Red Wings: Appreciating Danny DeKeyser

Danny Dekeyser of the Detroit Red Wings. (Photo by Gregory Shamus/Getty Images)
Danny Dekeyser of the Detroit Red Wings. (Photo by Gregory Shamus/Getty Images) /

Danny DeKeyser has almost certainly played his last game for the Detroit Red Wings, but he has earned appreciation and respect.

DeKeyser started the NHL season as a 31-year-old stalwart and alternate captain of the Detroit Red Wings. Many NHL defensemen are still in their prime at 31 but compared to the Red Wings’ other alternate captain, Marc Staal, who is 4 years older and is still a contributor to the defensive corps; DeKeyser is an old 31. Two years removed from major back surgery, we were hopeful that had regained his strength, if not his youthful speed. It did not happen.

He used his hockey intelligence and experience to be in the right position, play a simple game, and fit in with the low-event game of the Blashill system. Yet, no amount of hockey wisdom could hide his lack of defensive mobility in the high-speed modern game.

Fan frustration and criticism intensified over the season as the goals against began to mount. Fans observed how well the Wings played when he was a healthy scratch and considered him to be a consistent liability when he was on the ice. He had given everything he had until there was nothing left to give.

Danny DeKeyser joined the team during the 2012-2013 season as a free agent from Western Michigan University. He made his debut with the Red Wings on April 5, 2013. There was more than a little excitement surrounding his arrival. The scouting report called him “the total package” and “a classic mobile defenseman.” Kevin Allen from the Octopus Thrower called him “The next defensive star for the Detroit Red Wings.”

From his first game, he solidified the defense and provided a shot of optimism for a playoff-bound team. A broken thumb derailed his and the team’s playoff run that season. The following season was disrupted due to a separated left shoulder. He went on to have two excellent seasons in 2014-2015 and 2015-2016. Although never a big scorer, he was solid, confident, and made sound decisions with the puck and in coverage. Fewer players were as selfless or as strong when it came to taking a hit to make a play.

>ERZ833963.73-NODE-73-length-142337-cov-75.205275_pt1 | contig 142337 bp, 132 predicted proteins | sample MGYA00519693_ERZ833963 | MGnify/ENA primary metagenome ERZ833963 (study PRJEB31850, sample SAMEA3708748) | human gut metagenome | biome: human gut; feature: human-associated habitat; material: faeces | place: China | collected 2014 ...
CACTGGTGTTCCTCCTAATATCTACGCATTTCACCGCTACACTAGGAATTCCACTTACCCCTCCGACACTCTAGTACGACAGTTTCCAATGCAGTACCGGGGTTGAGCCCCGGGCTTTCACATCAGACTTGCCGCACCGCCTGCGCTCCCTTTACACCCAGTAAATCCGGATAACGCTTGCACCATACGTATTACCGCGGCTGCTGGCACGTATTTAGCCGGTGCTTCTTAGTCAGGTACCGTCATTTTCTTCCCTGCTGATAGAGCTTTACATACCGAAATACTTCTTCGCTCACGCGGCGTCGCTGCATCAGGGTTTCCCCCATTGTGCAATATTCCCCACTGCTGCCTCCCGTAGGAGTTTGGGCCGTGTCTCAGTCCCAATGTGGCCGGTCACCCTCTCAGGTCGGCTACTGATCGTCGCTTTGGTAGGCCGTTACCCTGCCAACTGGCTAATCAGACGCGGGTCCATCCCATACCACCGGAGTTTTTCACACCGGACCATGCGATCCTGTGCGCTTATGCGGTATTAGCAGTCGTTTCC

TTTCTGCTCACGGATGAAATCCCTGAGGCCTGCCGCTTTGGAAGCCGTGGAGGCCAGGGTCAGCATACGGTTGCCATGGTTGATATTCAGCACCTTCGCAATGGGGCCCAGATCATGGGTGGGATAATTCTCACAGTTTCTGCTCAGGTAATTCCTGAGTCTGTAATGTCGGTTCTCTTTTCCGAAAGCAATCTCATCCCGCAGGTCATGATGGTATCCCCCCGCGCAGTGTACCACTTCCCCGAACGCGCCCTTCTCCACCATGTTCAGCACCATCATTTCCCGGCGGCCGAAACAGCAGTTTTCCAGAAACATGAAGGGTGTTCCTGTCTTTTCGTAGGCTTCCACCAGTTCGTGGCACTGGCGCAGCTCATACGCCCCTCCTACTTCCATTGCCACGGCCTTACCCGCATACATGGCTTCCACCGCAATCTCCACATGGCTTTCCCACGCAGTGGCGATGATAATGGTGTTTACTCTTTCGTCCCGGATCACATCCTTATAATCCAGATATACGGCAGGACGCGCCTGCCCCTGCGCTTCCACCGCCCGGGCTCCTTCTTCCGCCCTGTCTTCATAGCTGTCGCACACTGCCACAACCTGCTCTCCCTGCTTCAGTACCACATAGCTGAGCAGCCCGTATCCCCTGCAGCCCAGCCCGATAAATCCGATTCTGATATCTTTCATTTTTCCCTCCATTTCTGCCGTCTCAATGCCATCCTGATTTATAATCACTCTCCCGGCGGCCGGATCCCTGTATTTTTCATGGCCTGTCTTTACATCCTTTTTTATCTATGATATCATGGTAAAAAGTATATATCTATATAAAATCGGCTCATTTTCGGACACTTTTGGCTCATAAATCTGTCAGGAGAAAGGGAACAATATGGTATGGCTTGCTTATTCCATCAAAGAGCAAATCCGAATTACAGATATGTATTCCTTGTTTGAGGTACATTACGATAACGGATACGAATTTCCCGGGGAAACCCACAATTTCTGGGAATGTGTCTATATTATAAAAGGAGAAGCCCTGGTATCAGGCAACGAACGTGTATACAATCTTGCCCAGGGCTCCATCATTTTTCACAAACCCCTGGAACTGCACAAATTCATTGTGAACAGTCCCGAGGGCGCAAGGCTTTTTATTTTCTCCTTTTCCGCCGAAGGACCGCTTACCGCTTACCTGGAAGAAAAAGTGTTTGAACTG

Although he played every game in the 2016-2017 season, there was an element about DeKeyser that did not look right. The team around him was in decline, but there was something more. The smooth-skating, the confidence to jump into the offensive zone, and the effortless turn into pursuit were less consistent and less dynamic than in the previous two seasons. The one-time excellent skater had lost a step. Although everyone in the NHL plays through pain, through his toughness Danny DeKeyser’s pain was taking a toll.

Injuries are cruel in sports. Although he should be at the peak of a career filled with promise, DeKeyser appeared to be in decline. Damaged and deteriorating spinal discs began to press on nerves, which were not only painful but drained dynamic strength and responsiveness from his lower body. The powerful and smooth skating stride that marked his game was also deteriorating. There are few worse chronic injuries for hockey players.

After holding off as long as possible, he had major surgery in December of 2019. Part of the disc that was pressing on his spinal nerves was trimmed. This surgery was similar to the surgery that Henrik Zetterberg had for a spinal condition that ended the captain’s career. And like Zetterberg, DeKeyser’s injury was apparent for years before resorting to surgery.

“They said sometimes when you injure a disc you feel it right away or sometimes it just kind of builds up over time,” DeKeyser said. “Maybe there was an injury a year or two ago and it just kind of slowly built up.”

The 2021-2022 season was disappointing for DeKeyser. Yet, the Red Wings value experience, leadership, and the culture of playing the game the right way. He modeled toughness and sacrifice for the team. He coped with being placed on waivers and being unclaimed with professionalism. He continued to sacrifice to be on the ice for his team.

The young players witnessed his intense rehabilitation and training, painful and exhaustive physical and mental preparation for every game, and placing his body on the line for his teammates. He employed superhuman will and pain management simply to get on the ice for one more game over and over again. Creating a winning warrior culture is among the most difficult elements to implement in a losing, but young and improving team.

DeKeyser’s legacy is that of a warrior who gave everything he had for the team. He did it the right way.

As quoted by Ted Kulfan in the Detroit News, “It’s been a dream come true to play here,” DeKeyser said. “(As a youngster) idolizing this team and playing here, coming to the rink every day, I’ve been pretty lucky to be able to play not just in the NHL but for my hometown team, as well. It’s been special for me.”

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It’s been special for Red Wings fans, too.